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This post is a part of the nine-part “What’s New in Windows Server & System Center 2012 R2” series that is featured on Brad Anderson’s In the Cloud blog. Today’s blog post covers Data Deduplication and how it applies to the larger topic of “Transform the Datacenter.” To read that post and see the other technologies discussed, read today’s post: “Delivering Infrastructure as a Service (IAAS).”
With the Windows Server 2012 R2 Preview, Data Deduplication is extended to the remote storage of the VDI workload:
CSV Volume support
Faster deduplication of data
Deduplication of open (in use) files
Faster read/write performance of deduplicated files
See http://blogs.technet.com/b/filecab/archive/2013/07/31/extending-data-deduplication-to-new-workloads-in-windows-server-2012-r2.aspx for more details.
To start with: You will save space! Deduplication rates for VDI deployments can range as high as 95% savings. Of course that number will vary depending on the amount of user data, etc and it will also change over the course of any one day.
Data Deduplication optimizes files as a post processing operation. That means, as data is added over the course of a day, it will not be optimized immediately and take up extra space on disk. Instead, the new data will be processed by a background deduplication job. As a result, the optimization ratio of a VDI deployment will fluctuate a bit over the course of a day, depending on home much new data is added. By the time next optimization is done, savings will be high again.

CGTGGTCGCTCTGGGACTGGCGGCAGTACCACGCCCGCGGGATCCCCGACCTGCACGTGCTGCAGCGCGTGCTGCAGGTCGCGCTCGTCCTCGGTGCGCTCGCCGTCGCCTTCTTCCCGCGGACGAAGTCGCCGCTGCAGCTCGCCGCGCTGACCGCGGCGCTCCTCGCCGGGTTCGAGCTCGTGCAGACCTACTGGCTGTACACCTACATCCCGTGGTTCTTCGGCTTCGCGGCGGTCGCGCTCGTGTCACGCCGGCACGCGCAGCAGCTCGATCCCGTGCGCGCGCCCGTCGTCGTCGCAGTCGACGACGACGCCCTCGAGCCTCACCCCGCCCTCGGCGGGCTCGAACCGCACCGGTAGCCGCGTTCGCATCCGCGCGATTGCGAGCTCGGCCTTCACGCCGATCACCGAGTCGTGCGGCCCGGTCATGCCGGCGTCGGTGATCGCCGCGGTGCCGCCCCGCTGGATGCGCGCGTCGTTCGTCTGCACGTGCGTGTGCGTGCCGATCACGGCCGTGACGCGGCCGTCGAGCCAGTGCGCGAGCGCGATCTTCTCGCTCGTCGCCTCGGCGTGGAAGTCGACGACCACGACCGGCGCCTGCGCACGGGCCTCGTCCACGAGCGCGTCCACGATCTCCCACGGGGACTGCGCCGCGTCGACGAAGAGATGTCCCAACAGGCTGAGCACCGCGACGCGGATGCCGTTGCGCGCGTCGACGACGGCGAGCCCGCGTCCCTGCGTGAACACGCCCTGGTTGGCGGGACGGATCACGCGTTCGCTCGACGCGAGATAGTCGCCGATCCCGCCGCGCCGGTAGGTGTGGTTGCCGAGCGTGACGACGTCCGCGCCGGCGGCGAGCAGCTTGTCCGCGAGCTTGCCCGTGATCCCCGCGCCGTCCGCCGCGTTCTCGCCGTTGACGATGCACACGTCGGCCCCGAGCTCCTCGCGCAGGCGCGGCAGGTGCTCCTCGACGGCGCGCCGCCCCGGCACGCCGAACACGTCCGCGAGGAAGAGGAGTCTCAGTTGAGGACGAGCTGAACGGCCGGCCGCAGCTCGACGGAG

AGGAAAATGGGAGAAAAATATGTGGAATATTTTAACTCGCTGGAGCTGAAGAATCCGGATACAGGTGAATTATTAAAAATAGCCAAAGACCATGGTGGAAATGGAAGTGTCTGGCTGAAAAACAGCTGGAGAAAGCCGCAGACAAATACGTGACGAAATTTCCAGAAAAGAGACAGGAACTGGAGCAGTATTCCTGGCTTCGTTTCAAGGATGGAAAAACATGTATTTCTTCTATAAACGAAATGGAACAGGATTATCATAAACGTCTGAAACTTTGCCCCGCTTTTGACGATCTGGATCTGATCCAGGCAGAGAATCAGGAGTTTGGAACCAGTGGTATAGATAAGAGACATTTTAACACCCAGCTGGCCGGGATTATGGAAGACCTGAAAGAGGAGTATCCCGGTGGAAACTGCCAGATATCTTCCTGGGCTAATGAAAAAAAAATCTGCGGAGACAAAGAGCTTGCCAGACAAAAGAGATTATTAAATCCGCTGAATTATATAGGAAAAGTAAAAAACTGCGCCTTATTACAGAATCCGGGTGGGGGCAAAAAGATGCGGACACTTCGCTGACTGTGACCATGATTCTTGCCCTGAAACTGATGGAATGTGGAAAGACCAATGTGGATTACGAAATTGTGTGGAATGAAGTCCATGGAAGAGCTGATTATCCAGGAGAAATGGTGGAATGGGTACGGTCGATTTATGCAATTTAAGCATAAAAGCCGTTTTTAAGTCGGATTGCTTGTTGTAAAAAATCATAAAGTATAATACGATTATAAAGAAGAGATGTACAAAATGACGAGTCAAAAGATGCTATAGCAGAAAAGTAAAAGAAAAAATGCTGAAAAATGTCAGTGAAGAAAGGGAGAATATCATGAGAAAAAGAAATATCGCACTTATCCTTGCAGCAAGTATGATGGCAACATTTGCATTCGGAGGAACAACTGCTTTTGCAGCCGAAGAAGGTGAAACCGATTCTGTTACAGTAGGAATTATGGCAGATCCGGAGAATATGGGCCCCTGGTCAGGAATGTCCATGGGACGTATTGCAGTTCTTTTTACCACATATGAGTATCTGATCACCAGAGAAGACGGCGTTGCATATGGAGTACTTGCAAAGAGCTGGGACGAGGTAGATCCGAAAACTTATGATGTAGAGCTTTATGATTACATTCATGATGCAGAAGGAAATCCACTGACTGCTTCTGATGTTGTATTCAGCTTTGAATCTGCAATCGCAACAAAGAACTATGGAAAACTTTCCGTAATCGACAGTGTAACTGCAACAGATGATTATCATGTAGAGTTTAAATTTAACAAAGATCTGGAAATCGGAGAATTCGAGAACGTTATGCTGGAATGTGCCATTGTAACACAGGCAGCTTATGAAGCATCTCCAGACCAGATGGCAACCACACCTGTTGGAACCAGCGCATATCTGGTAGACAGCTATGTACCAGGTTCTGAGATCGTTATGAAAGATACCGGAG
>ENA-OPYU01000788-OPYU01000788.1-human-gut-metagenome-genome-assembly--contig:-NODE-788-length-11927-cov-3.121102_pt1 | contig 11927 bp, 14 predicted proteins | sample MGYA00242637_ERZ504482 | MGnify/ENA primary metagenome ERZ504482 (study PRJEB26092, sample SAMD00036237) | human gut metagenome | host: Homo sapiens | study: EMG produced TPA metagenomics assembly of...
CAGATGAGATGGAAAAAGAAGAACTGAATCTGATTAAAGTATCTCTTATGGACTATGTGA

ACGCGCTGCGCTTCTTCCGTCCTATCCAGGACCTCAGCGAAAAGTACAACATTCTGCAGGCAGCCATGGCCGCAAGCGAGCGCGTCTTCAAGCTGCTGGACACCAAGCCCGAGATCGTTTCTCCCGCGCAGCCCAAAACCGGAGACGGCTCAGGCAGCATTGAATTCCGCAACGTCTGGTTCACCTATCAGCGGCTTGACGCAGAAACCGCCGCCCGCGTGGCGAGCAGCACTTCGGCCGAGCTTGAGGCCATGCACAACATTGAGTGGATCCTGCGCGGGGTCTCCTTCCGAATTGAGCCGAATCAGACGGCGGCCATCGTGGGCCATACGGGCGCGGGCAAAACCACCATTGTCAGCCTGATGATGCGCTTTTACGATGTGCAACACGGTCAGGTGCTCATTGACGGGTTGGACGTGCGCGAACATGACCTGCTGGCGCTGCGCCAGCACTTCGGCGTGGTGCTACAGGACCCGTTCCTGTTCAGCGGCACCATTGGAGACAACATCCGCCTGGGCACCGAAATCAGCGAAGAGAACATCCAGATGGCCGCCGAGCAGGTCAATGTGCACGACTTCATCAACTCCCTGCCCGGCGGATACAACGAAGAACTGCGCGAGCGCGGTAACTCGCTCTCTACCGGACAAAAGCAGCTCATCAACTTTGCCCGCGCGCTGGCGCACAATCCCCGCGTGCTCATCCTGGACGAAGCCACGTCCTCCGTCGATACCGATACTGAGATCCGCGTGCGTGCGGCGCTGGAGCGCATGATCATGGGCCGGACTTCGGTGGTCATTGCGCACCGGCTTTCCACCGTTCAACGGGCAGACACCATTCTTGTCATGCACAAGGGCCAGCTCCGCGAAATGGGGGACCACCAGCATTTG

Saving space is great on its own, but it has an interesting side effect. Volumes that were always too small, but had other advantages are suddenly viable. One such example are SSD volumes. Traditionally, you had to deploy very many of these drives to reach volume sizes that were viable for a VDI deployment. This was of course expensive for the disks, but also considering the increased needs for JBODs, power, cooling, etc. With Data Deduplication in the picture SSD based volumes can suddenly hold vastly more data and we can finally utilize more of their IO capabilities without incurring additional infrastructure costs.
On the other hand, due to the fact that Data Deduplication consolidates files, more efficient caching mechanisms are possible. This results in improving the IO characteristics of the storage subsystem for some types of operations.
As a result of these, we can often stretch the VM capacity of the storage subsystem without buying additional hardware or infrastructure.
This turns out to be relatively straight forward, assuming you know how to setup VDI, of course. The generic VDI setup will not be covered here, but rather we will cover how Data Deduplication changes things. Let’s go through the steps:
First and foremost, to deploy Data Deduplication with VDI, the storage and compute responsibilities must be provided by separate machines.